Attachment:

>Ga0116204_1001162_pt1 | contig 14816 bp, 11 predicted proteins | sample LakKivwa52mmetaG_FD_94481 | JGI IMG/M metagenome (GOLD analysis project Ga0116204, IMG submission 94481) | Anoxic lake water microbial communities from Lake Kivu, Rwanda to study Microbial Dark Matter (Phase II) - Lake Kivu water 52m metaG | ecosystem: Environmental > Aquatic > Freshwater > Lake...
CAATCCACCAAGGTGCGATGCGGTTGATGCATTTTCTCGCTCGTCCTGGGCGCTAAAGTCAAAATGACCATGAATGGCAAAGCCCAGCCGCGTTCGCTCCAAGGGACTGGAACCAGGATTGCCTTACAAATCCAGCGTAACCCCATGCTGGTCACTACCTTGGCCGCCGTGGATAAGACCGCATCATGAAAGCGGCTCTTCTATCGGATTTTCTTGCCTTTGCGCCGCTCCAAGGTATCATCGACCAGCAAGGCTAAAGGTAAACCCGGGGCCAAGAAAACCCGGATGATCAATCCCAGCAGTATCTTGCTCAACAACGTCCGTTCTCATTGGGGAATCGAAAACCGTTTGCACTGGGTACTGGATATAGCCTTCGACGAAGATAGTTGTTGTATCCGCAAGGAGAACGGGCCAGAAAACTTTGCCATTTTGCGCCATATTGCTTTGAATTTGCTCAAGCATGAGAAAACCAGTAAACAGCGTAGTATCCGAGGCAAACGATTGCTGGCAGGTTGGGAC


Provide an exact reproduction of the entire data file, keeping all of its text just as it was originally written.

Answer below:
>Ga0116204_1001162_pt1 | contig 14816 bp, 11 predicted proteins | sample LakKivwa52mmetaG_FD_94481 | JGI IMG/M metagenome (GOLD analysis project Ga0116204, IMG submission 94481) | Anoxic lake water microbial communities from Lake Kivu, Rwanda to study Microbial Dark Matter (Phase II) - Lake Kivu water 52m metaG | ecosystem: Environmental > Aquatic > Freshwater > Lake...
CAATCCACCAAGGTGCGATGCGGTTGATGCATTTTCTCGCTCGTCCTGGGCGCTAAAGTCAAAATGACCATGAATGGCAAAGCCCAGCCGCGTTCGCTCCAAGGGACTGGAACCAGGATTGCCTTACAAATCCAGCGTAACCCCATGCTGGTCACTACCTTGGCCGCCGTGGATAAGACCGCATCATGAAAGCGGCTCTTCTATCGGATTTTCTTGCCTTTGCGCCGCTCCAAGGTATCATCGACCAGCAAGGCTAAAGGTAAACCCGGGGCCAAGAAAACCCGGATGATCAATCCCAGCAGTATCTTGCTCAACAACGTCCGTTCTCATTGGGGAATCGAAAACCGTTTGCACTGGGTACTGGATATAGCCTTCGACGAAGATAGTTGTTGTATCCGCAAGGAGAACGGGCCAGAAAACTTTGCCATTTTGCGCCATATTGCTTTGAATTTGCTCAAGCATGAGAAAACCAGTAAACAGCGTAGTATCCGAGGCAAACGATTGCTGGCAGGTTGGGAC